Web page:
On a firm foot­ing

Keep­ing up to date with aes­thet­ics and tech­nol­ogy

Finweek English Edition - - Kap international -

THEY’RE NOT DE­SIGNED FOR run­ning, board meet­ings or en­er­getic walks up Ta­ble Moun­tain, but rigid, steel-toed boots and shoes have cer­tainly got a place in the mar­ket, par­tic­u­larly from within the swelling ranks of work­ers who are help­ing SA gear up its in­fra­struc­ture ahead of the 2010 Soc­cer World Cup.

It’s com­mon knowl­edge that Gov­ern- ment’s am­bi­tious spend­ing plans, which will ul­ti­mately amount to ex­pen­di­ture of about R400bn over the next five years, will pro­vide a fil­lip for the con­struc­tion and en­gi­neer­ing sec­tors. So it’s not a ma­jor stretch to in­fer that some of that will ac­crue to down­stream com­pa­nies such as KAP In­ter­na­tional sub­sidiaries United Fram and Wayne Plas­tics, which ad­here to the credo that an army of en­gi­neers marches with its feet.

Jef­frey Bur­land, MD of both com­pa­nies, is en­thu­si­as­tic about mar­ket prospects: “Our key mar­kets, in the form of the in­dus­trial, min­ing and en­gi­neer­ing sec­tors, are ex­pe­ri­enc­ing a se­ri­ous growth cy­cle, and de­mand for our prod­ucts is fol­low­ing suit. To­gether, United Fram and Wayne Plas­tics pro­duced and sold 2,9m pairs of footwear in 2006, a 16% growth on 2005 lev­els. This rep­re­sents by far the ma­jor mar­ket share.”

Ac­quired in 2002 by KAP In­ter­na­tional from then-SAB sub­sidiary Con­shu, the com­pa­nies’ prod­uct ranges ex­tend to in­jec­tion moulded leather, vul­can­ised rub­ber boots and shoes, used in a variety of di­verse in­dus­tries in­clud­ing min­ing, petro­chem­i­cals, engi- neer­ing, con­struc­tion, se­cu­rity, forestry and defence. All are pro­duced at their Jo­han­nes­burg-based, ISO 9001-ac­cred­ited fac­to­ries.

United Fram’s pop­u­lar Egoli and Iny­ati brands are al­ready used ex­ten­sively in deep-level min­ing op­er­a­tions in SA, and the com­pany is ac­tively look­ing to fur­ther ex­tend its mar­ket pen­e­tra­tion by adding ex­tra ca­pac­ity in the form of larger premises and in­vest­ment in ma­chin­ery.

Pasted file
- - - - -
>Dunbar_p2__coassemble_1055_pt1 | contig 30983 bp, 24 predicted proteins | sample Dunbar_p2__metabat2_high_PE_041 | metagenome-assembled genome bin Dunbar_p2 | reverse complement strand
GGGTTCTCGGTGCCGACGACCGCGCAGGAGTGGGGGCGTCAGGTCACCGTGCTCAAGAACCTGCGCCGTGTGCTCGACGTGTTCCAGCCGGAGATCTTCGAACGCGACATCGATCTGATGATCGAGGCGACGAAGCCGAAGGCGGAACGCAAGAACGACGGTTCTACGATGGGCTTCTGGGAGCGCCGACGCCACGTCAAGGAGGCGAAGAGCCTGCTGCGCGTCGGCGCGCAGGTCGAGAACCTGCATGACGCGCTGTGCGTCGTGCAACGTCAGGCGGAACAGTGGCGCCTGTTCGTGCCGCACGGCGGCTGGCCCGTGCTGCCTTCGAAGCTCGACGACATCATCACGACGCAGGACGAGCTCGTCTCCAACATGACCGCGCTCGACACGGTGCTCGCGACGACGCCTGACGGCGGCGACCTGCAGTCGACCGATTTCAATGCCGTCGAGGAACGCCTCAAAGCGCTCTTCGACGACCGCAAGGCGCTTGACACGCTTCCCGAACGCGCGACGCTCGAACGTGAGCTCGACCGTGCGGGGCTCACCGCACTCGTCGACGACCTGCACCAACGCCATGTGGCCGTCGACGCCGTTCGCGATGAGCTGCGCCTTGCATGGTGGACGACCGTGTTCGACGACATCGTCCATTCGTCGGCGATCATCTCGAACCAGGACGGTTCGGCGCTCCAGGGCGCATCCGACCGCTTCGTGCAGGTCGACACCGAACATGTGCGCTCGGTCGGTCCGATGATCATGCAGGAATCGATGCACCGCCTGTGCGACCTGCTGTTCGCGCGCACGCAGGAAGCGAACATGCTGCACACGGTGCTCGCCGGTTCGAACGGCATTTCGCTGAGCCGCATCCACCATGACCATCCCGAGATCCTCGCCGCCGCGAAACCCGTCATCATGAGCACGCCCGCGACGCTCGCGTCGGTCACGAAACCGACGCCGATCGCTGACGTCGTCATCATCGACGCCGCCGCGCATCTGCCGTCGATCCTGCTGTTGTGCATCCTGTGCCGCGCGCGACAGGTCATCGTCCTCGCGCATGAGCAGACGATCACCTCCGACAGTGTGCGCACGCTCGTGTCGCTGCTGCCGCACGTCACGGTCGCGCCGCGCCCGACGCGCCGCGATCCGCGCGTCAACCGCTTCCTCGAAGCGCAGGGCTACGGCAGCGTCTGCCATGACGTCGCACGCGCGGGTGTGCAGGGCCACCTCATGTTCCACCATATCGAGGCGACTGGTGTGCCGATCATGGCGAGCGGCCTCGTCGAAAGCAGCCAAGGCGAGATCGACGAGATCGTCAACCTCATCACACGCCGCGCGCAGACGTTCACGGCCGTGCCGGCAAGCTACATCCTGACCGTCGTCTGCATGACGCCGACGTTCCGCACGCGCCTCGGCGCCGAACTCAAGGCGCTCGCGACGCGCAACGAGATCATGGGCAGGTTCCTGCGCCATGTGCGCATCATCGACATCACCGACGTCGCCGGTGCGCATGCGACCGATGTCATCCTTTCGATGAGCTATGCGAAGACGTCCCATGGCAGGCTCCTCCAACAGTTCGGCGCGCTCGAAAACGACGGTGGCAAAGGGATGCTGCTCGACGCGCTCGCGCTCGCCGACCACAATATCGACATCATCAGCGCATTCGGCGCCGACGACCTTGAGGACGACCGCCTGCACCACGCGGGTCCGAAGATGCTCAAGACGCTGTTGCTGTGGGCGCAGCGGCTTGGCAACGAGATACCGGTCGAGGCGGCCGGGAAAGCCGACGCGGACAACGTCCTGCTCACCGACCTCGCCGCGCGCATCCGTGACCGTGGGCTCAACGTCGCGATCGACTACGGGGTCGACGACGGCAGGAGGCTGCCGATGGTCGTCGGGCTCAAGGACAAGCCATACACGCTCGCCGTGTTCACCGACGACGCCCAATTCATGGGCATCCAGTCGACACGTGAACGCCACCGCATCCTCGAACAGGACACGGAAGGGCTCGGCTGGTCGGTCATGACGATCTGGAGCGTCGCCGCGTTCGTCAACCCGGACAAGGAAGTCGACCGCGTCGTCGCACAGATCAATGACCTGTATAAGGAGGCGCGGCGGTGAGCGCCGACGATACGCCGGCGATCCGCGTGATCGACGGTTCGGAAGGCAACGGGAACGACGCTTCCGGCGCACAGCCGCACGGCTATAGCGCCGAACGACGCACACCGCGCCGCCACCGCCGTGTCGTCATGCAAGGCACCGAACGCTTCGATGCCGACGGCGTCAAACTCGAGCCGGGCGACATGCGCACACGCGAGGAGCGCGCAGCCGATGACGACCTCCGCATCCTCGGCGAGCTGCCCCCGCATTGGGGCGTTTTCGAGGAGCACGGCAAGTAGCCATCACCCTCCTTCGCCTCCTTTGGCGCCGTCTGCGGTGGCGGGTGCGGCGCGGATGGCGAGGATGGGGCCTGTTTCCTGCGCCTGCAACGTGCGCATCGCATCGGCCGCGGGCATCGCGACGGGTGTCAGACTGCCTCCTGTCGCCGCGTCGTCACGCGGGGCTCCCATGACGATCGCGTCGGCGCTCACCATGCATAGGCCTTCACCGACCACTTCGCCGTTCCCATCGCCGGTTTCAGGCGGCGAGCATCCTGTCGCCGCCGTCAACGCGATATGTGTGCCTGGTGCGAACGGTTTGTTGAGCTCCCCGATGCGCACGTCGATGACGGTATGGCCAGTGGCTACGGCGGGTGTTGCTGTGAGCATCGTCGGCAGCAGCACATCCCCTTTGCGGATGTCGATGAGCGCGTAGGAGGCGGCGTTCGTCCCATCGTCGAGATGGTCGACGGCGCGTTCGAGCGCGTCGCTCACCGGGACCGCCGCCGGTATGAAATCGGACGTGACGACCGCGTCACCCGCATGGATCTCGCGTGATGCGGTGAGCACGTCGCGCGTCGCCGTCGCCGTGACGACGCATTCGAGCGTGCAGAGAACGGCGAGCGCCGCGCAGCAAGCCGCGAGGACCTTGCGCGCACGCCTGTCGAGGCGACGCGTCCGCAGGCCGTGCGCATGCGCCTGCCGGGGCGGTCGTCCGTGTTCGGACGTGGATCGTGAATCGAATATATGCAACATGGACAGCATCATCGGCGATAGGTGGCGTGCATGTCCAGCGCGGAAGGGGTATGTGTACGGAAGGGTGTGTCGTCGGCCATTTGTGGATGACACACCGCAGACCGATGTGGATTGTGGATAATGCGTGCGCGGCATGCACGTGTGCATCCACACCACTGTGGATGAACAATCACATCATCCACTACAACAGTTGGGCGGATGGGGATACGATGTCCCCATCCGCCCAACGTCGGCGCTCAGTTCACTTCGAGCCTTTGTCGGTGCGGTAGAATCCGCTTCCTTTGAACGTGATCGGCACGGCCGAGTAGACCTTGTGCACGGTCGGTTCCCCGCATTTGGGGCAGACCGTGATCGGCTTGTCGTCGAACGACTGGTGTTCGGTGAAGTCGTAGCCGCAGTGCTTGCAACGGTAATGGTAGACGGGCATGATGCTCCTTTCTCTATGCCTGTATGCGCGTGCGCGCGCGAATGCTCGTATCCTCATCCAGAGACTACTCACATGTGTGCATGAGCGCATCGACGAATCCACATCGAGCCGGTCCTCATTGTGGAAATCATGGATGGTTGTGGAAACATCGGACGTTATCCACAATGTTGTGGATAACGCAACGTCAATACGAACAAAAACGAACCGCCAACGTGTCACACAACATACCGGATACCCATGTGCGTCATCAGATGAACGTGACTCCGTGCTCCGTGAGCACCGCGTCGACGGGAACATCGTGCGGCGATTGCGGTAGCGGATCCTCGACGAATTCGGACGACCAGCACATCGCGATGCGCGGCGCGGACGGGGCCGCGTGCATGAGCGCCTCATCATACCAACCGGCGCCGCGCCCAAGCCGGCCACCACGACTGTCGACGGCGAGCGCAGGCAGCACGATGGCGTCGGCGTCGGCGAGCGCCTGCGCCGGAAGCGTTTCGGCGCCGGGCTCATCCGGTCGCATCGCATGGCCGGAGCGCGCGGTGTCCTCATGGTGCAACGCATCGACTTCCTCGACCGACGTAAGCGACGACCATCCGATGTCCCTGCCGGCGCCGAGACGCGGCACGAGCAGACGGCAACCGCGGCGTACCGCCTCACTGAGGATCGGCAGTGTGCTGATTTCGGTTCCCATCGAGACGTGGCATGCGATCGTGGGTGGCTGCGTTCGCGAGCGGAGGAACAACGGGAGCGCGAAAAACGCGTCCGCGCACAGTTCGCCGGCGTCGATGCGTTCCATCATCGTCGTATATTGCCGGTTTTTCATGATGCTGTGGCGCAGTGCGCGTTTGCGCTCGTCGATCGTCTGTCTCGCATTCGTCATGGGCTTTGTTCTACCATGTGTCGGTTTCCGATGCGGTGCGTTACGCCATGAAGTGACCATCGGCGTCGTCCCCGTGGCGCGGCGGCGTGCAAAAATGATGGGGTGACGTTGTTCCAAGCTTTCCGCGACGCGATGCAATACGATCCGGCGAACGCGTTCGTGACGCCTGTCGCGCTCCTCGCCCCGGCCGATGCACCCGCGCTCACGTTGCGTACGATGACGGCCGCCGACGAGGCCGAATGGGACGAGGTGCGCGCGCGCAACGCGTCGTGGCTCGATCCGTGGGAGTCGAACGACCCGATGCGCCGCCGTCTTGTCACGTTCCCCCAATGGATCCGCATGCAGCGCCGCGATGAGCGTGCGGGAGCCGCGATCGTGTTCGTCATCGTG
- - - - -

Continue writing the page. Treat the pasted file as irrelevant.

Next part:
At Wayne Plas­tics, mean­while, Bur­land says ex­port or­ders for the PVC gum­boots it pro­duces are also climb­ing and now rep­re­sent al­most 20% of turnover. “We are hav­ing trou­ble keep­ing up with the or­ders. Our boots are cur­rently shipped to 15 coun­tries

Ul­ti­mately, the footwear should be de­signed to work

with feet.

world­wide, with heavy duty wa­ter-, chem­i­cal- and oil-re­sis­tant safety boots sold into the min­ing in­dus­try, and gen­eral pur­pose and spe­cial­ist gum­boots used in ap­pli­ca­tions such as food har­vest­ing, agri­cul­ture and food pro­cess­ing.”

He says both com­pa­nies are cur­rently in the process of up­grad­ing their prod­uct ranges and equip­ment. Planned ca­pac­ity ex­pan­sion at Wayne Plas­tics should make the com­pany one of the largest gum­boot man­u­fac­tur­ers in the world.

How­ever, the fo­cus is not only on num­bers, but also on keep­ing up to date with aes­thet­ics and tech­nol­ogy – pro­vid­ing work­forces with greater com­fort and pro­tec­tion for their feet. “Ul­ti­mately, the footwear should be de­signed to work with feet – not the other way around,” says Bur­land.

In keep­ing with the above, the com­pa­nies’ com­pet­i­tive sell­ing point is con­sis­tently about the qual­ity of their prod­ucts. Says Bur­land: “We’re al­ways think­ing safety.

“Whether it’s a gum­boot or leather shoe, steel or plas­tic, our shoe is re­in­forced and sturdy. Our fac­to­ries carry the stamp of ap­proval of the SA Bureau of Stan­dards and are aligned to stan­dards laid down by the Euro­peans, Aus­tralians and Cana­di­ans. Ul­ti­mately, you’re only as good as your latest pair of boots.”

En­thu­si­as­tic about mar­ket prospects.

Jeff Bur­land

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